“WELL,” yawned Mr. Mouse, rolling off his soft cotton bed, “I think I’d better go out and see what I can find for breakfast; we haven’t a bit of cheese or bread in the house.”
“Now do be careful, dear,” warned Mrs. Mouse, “and please don’t go near that nasty old trap under the steps.”
“All right, I’ll be careful,” laughed her husband and he hurried down the long hall which connected their home with a large cellar where all sorts of good things could usually be found. But on this particular morning Mr. Mouse found food very scarce and he was forced to climb about in many places in search of breakfast. While walking along the edge of a basket he chanced to see some crumbs of bread on the steps near by, and wishing to make a short cut he decided to leap onto an empty fruit jar that stood near, and from there onto the steps. He made a mighty leap onto the jar, but before he could balance himself he slipped and fell in.
His cries for help could not be heard, and it was some time before Mrs. Mouse, who had been alarmed at his absence, found the poor fellow.
“Oh, dear me! By the great cat’s tail! This is most awful!” exclaimed Mrs. Mouse, bursting into tears.
“Go tell the Teenie Weenies!” shouted her husband. “They will come and help me out.”
Mrs. Mouse ran over to the shoe house, and climbing up the front steps she rapped so hard that she scratched half the paint off the tiny door. Between bursts of tears Mrs. Mouse told the Teenie Weenies about her husband and the little people promised at once to help.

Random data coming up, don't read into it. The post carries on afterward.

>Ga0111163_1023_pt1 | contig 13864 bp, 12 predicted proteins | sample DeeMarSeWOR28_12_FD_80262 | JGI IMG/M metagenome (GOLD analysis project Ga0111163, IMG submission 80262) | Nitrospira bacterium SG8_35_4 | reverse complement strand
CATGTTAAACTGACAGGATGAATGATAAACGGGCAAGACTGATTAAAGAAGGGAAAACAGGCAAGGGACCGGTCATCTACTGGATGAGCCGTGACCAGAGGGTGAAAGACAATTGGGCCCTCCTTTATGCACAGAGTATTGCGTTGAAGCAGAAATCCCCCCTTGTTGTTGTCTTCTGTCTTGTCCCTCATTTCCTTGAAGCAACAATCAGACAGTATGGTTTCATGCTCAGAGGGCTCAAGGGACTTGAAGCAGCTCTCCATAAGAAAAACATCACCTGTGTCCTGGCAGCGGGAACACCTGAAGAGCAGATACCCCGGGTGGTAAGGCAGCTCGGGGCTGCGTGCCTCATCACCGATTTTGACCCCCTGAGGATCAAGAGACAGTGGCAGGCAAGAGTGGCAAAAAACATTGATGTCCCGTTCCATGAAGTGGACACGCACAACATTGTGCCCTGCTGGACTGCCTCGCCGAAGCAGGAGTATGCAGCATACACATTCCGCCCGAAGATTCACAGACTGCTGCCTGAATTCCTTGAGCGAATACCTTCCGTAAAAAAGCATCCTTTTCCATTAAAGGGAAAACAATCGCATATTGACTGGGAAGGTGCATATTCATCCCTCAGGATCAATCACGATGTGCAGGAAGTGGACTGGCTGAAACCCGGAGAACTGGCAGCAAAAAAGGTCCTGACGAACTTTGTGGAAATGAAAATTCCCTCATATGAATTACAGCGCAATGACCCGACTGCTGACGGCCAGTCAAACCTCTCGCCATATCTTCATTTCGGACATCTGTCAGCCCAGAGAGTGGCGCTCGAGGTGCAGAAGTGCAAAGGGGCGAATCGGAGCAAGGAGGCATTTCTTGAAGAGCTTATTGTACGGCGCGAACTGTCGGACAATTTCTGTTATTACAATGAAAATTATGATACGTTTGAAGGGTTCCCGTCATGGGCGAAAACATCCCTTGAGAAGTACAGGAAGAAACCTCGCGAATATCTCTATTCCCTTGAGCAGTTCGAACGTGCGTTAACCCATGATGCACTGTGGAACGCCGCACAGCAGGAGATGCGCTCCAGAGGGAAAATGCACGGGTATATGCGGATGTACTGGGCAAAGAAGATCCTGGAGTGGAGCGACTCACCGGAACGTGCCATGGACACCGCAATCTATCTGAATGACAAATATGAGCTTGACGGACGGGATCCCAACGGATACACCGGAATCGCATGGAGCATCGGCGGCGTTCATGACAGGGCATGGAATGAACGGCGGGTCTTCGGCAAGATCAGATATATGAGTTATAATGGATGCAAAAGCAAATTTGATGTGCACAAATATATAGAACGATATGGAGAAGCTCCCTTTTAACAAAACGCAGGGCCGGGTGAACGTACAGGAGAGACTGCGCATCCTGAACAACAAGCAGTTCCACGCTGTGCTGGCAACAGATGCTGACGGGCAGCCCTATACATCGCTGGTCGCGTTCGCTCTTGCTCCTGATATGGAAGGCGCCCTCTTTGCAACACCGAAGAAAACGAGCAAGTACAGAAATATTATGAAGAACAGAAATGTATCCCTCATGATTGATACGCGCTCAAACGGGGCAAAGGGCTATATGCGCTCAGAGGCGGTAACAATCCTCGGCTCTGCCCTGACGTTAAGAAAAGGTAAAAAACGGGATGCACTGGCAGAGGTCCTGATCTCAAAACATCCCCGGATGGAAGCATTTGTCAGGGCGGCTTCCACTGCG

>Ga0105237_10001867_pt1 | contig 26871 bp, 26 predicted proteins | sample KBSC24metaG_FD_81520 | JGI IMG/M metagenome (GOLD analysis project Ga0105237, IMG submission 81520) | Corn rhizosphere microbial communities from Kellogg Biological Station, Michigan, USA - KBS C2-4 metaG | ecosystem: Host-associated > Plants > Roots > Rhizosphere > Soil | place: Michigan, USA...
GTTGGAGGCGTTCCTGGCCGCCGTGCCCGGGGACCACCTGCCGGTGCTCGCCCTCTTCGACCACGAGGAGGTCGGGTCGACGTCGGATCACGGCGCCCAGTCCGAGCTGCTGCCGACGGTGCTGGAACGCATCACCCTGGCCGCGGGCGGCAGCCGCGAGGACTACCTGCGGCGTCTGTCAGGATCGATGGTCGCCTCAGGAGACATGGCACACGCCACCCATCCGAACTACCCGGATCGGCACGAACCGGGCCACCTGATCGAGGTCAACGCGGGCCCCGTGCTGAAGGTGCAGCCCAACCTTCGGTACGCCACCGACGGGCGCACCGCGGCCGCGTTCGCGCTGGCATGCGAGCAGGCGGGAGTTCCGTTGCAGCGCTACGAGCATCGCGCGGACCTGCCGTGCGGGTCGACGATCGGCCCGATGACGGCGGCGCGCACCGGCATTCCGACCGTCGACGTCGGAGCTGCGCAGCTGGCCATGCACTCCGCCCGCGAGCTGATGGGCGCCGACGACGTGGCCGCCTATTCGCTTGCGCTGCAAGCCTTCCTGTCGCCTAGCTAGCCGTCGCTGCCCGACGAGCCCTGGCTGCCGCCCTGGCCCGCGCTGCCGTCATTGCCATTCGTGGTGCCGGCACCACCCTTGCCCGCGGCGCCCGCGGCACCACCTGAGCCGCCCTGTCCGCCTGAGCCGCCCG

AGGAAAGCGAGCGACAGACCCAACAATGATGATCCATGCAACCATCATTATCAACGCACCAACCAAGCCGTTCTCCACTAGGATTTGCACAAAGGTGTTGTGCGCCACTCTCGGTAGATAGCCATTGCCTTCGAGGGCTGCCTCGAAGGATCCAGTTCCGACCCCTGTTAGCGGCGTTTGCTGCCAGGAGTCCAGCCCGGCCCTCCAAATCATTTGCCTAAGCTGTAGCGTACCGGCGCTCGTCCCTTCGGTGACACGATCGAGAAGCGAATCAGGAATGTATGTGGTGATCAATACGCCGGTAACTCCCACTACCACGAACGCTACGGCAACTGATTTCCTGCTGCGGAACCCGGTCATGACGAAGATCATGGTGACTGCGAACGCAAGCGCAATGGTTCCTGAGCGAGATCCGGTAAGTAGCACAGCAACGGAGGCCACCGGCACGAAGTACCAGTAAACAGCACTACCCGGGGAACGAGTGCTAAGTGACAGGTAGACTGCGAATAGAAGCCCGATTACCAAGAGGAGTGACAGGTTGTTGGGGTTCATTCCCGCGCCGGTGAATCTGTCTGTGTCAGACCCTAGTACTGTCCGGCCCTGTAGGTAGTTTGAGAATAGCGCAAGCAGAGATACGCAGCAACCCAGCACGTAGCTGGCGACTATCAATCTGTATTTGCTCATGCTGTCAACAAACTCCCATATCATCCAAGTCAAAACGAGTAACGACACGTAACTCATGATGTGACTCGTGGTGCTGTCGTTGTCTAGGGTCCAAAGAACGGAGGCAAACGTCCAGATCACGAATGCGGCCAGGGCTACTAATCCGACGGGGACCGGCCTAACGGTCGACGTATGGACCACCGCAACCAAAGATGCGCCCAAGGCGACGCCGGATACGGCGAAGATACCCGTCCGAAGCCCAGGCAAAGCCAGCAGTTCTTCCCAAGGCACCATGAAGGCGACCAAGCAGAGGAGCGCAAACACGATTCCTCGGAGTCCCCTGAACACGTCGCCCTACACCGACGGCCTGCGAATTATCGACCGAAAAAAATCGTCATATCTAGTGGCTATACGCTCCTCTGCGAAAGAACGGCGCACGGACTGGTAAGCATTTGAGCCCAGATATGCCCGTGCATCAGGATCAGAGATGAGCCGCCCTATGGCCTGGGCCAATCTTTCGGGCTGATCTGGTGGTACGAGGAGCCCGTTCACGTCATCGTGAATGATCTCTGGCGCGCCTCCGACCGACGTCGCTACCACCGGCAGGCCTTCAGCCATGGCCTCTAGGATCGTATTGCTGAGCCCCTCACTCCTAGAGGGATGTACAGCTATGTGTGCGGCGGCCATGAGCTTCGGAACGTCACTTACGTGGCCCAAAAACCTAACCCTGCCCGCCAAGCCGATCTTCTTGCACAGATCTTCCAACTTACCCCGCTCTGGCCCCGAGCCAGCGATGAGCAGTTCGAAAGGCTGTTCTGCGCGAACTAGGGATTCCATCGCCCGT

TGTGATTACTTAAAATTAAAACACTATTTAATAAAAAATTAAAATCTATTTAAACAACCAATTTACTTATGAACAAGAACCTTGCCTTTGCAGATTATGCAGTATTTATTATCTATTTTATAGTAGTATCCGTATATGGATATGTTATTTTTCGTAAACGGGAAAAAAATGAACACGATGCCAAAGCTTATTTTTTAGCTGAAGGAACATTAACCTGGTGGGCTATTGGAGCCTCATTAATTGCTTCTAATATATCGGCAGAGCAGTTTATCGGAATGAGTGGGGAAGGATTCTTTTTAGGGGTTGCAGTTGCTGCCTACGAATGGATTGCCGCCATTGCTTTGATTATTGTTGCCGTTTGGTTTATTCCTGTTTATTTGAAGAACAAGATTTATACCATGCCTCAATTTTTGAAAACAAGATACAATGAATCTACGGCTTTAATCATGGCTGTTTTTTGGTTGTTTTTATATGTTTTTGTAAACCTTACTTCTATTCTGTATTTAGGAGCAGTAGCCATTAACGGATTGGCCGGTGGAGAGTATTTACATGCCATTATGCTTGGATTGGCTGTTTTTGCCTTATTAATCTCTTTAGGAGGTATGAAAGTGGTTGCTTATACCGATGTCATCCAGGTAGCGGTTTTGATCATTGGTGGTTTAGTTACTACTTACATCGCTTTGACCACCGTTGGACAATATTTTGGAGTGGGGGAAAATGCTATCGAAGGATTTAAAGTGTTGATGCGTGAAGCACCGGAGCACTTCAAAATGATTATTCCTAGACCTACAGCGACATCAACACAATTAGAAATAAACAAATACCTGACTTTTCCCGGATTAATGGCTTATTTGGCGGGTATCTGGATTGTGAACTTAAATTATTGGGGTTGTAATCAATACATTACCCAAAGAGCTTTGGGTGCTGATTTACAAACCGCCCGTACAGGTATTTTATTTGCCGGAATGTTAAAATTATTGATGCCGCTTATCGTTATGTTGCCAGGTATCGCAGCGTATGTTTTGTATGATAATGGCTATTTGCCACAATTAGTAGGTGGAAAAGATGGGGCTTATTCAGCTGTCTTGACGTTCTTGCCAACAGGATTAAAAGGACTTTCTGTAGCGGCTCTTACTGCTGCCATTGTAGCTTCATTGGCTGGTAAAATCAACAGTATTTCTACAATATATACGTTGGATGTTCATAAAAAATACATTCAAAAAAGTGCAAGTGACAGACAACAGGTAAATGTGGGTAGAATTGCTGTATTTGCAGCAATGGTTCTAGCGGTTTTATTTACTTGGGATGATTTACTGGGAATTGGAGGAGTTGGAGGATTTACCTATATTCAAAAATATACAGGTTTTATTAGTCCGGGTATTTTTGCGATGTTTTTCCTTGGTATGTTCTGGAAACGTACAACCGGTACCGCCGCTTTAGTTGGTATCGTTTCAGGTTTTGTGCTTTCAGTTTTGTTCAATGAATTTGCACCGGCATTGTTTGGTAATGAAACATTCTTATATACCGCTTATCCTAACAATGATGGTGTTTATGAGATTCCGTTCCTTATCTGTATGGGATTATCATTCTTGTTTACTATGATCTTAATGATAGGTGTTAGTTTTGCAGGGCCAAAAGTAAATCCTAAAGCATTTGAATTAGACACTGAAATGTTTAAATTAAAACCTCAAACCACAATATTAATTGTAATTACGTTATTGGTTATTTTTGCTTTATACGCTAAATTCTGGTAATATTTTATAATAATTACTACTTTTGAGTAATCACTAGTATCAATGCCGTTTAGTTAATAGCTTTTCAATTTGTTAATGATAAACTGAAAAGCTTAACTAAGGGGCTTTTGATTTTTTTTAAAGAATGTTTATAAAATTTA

“Dear Mrs. Mouse,” said the Lady of Fashion, trying to comfort the tearful mouse, “you must calm yourself. You must try to be calm.”
“Great cat’s claws!” exclaimed Mrs. Mouse, “I’d like to see you be calm with a husband in a fruit jar,” and she burst into another fit of crying as she hurried back to her imprisoned husband, followed by the Teenie Weenies.
The Teenie Weenies quickly put up a ladder which they had brought with them, and the Doctor was soon lowered into the jar, where he found the poor mouse had two badly sprained legs. The General ordered the big windlass brought up, and when a derrick had been built on top of the fruit jar out of three strong clothespins the injured mouse was bundled into the biggest teenie weenie tablecloth and pulled out.
As it was late the Teenie Weenies decided to make the poor mouse as comfortable as possible, for it was quite a long way to the mouse’s home, and they thought that after a night’s rest he could stand the trip with less pain.
The little men made him a soft bed under the cellar stairs, and after he had eaten a Welsh rarebit, which the Cook brought to him, he fell into a sound sleep with Mrs. Mouse sitting watchfully by his side.
“We’ll be over early in the morning and take your husband home,” said the General, and the Teenie Weenies started back to the shoe house, for it was fast growing dark.